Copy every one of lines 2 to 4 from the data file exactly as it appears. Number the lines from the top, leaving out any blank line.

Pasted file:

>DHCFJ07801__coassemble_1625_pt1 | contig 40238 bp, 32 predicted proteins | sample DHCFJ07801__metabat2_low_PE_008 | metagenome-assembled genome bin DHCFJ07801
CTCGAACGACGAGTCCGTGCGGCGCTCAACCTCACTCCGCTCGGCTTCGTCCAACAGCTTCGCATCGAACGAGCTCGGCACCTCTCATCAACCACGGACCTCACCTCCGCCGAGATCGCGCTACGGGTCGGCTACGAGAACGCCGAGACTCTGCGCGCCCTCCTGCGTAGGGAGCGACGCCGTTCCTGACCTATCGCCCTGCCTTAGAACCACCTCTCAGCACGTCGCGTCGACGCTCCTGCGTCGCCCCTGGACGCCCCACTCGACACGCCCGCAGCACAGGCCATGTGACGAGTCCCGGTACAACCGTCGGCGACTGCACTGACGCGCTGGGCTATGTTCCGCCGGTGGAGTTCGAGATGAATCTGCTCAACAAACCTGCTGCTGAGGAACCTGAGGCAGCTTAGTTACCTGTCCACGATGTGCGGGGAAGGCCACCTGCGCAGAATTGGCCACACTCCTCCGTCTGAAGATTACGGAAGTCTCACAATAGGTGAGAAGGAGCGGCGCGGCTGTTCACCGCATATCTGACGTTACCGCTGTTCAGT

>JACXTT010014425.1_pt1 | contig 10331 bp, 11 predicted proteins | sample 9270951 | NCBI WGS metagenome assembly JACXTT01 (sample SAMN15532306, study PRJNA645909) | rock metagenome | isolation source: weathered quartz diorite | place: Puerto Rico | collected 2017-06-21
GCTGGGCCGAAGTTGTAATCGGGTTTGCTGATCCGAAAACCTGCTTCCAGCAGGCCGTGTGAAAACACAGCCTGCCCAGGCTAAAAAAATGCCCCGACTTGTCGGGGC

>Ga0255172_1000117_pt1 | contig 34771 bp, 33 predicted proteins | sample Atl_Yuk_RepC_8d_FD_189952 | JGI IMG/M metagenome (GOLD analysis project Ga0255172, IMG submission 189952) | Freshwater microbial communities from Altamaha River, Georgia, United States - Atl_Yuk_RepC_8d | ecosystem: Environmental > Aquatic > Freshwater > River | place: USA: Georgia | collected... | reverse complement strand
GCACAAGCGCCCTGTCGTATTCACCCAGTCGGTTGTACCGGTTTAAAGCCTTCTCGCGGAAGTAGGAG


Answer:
CTCGAACGACGAGTCCGTGCGGCGCTCAACCTCACTCCGCTCGGCTTCGTCCAACAGCTTCGCATCGAACGAGCTCGGCACCTCTCATCAACCACGGACCTCACCTCCGCCGAGATCGCGCTACGGGTCGGCTACGAGAACGCCGAGACTCTGCGCGCCCTCCTGCGTAGGGAGCGACGCCGTTCCTGACCTATCGCCCTGCCTTAGAACCACCTCTCAGCACGTCGCGTCGACGCTCCTGCGTCGCCCCTGGACGCCCCACTCGACACGCCCGCAGCACAGGCCATGTGACGAGTCCCGGTACAACCGTCGGCGACTGCACTGACGCGCTGGGCTATGTTCCGCCGGTGGAGTTCGAGATGAATCTGCTCAACAAACCTGCTGCTGAGGAACCTGAGGCAGCTTAGTTACCTGTCCACGATGTGCGGGGAAGGCCACCTGCGCAGAATTGGCCACACTCCTCCGTCTGAAGATTACGGAAGTCTCACAATAGGTGAGAAGGAGCGGCGCGGCTGTTCACCGCATATCTGACGTTACCGCTGTTCAGT

>JACXTT010014425.1_pt1 | contig 10331 bp, 11 predicted proteins | sample 9270951 | NCBI WGS metagenome assembly JACXTT01 (sample SAMN15532306, study PRJNA645909) | rock metagenome | isolation source: weathered quartz diorite | place: Puerto Rico | collected 2017-06-21
GCTGGGCCGAAGTTGTAATCGGGTTTGCTGATCCGAAAACCTGCTTCCAGCAGGCCGTGTGAAAACACAGCCTGCCCAGGCTAAAAAAATGCCCCGACTTGTCGGGGC